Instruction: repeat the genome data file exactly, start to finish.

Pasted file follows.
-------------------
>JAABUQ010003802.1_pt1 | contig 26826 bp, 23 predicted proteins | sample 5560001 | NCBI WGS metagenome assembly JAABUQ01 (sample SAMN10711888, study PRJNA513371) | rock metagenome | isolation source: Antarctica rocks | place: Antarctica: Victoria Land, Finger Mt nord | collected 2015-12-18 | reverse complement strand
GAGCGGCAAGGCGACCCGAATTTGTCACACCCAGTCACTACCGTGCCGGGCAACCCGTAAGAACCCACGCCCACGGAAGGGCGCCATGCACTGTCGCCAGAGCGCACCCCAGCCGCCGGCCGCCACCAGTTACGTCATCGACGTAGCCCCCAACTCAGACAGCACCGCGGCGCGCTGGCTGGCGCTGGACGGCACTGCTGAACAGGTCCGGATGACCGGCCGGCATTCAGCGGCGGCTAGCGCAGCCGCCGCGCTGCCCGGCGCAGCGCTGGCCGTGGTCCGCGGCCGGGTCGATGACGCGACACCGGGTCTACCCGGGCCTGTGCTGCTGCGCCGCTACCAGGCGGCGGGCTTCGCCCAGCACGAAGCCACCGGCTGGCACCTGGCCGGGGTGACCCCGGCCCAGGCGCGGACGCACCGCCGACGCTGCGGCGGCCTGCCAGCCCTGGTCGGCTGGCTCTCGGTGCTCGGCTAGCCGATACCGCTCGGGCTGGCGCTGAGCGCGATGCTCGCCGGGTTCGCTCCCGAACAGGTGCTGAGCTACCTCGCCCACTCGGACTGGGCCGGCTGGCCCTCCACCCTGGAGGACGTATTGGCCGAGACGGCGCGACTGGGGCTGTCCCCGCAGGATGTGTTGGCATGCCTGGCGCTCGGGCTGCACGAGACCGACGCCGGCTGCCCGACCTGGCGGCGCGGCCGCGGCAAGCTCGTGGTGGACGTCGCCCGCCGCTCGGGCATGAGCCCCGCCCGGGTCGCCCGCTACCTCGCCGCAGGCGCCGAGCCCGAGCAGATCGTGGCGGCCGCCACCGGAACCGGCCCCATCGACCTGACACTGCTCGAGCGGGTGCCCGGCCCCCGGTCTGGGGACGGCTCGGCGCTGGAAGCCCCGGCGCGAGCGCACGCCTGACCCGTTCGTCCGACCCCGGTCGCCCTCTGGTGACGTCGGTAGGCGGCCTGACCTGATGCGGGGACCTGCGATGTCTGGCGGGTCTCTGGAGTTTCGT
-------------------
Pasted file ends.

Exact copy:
>JAABUQ010003802.1_pt1 | contig 26826 bp, 23 predicted proteins | sample 5560001 | NCBI WGS metagenome assembly JAABUQ01 (sample SAMN10711888, study PRJNA513371) | rock metagenome | isolation source: Antarctica rocks | place: Antarctica: Victoria Land, Finger Mt nord | collected 2015-12-18 | reverse complement strand
GAGCGGCAAGGCGACCCGAATTTGTCACACCCAGTCACTACCGTGCCGGGCAACCCGTAAGAACCCACGCCCACGGAAGGGCGCCATGCACTGTCGCCAGAGCGCACCCCAGCCGCCGGCCGCCACCAGTTACGTCATCGACGTAGCCCCCAACTCAGACAGCACCGCGGCGCGCTGGCTGGCGCTGGACGGCACTGCTGAACAGGTCCGGATGACCGGCCGGCATTCAGCGGCGGCTAGCGCAGCCGCCGCGCTGCCCGGCGCAGCGCTGGCCGTGGTCCGCGGCCGGGTCGATGACGCGACACCGGGTCTACCCGGGCCTGTGCTGCTGCGCCGCTACCAGGCGGCGGGCTTCGCCCAGCACGAAGCCACCGGCTGGCACCTGGCCGGGGTGACCCCGGCCCAGGCGCGGACGCACCGCCGACGCTGCGGCGGCCTGCCAGCCCTGGTCGGCTGGCTCTCGGTGCTCGGCTAGCCGATACCGCTCGGGCTGGCGCTGAGCGCGATGCTCGCCGGGTTCGCTCCCGAACAGGTGCTGAGCTACCTCGCCCACTCGGACTGGGCCGGCTGGCCCTCCACCCTGGAGGACGTATTGGCCGAGACGGCGCGACTGGGGCTGTCCCCGCAGGATGTGTTGGCATGCCTGGCGCTCGGGCTGCACGAGACCGACGCCGGCTGCCCGACCTGGCGGCGCGGCCGCGGCAAGCTCGTGGTGGACGTCGCCCGCCGCTCGGGCATGAGCCCCGCCCGGGTCGCCCGCTACCTCGCCGCAGGCGCCGAGCCCGAGCAGATCGTGGCGGCCGCCACCGGAACCGGCCCCATCGACCTGACACTGCTCGAGCGGGTGCCCGGCCCCCGGTCTGGGGACGGCTCGGCGCTGGAAGCCCCGGCGCGAGCGCACGCCTGACCCGTTCGTCCGACCCCGGTCGCCCTCTGGTGACGTCGGTAGGCGGCCTGACCTGATGCGGGGACCTGCGATGTCTGGCGGGTCTCTGGAGTTTCGT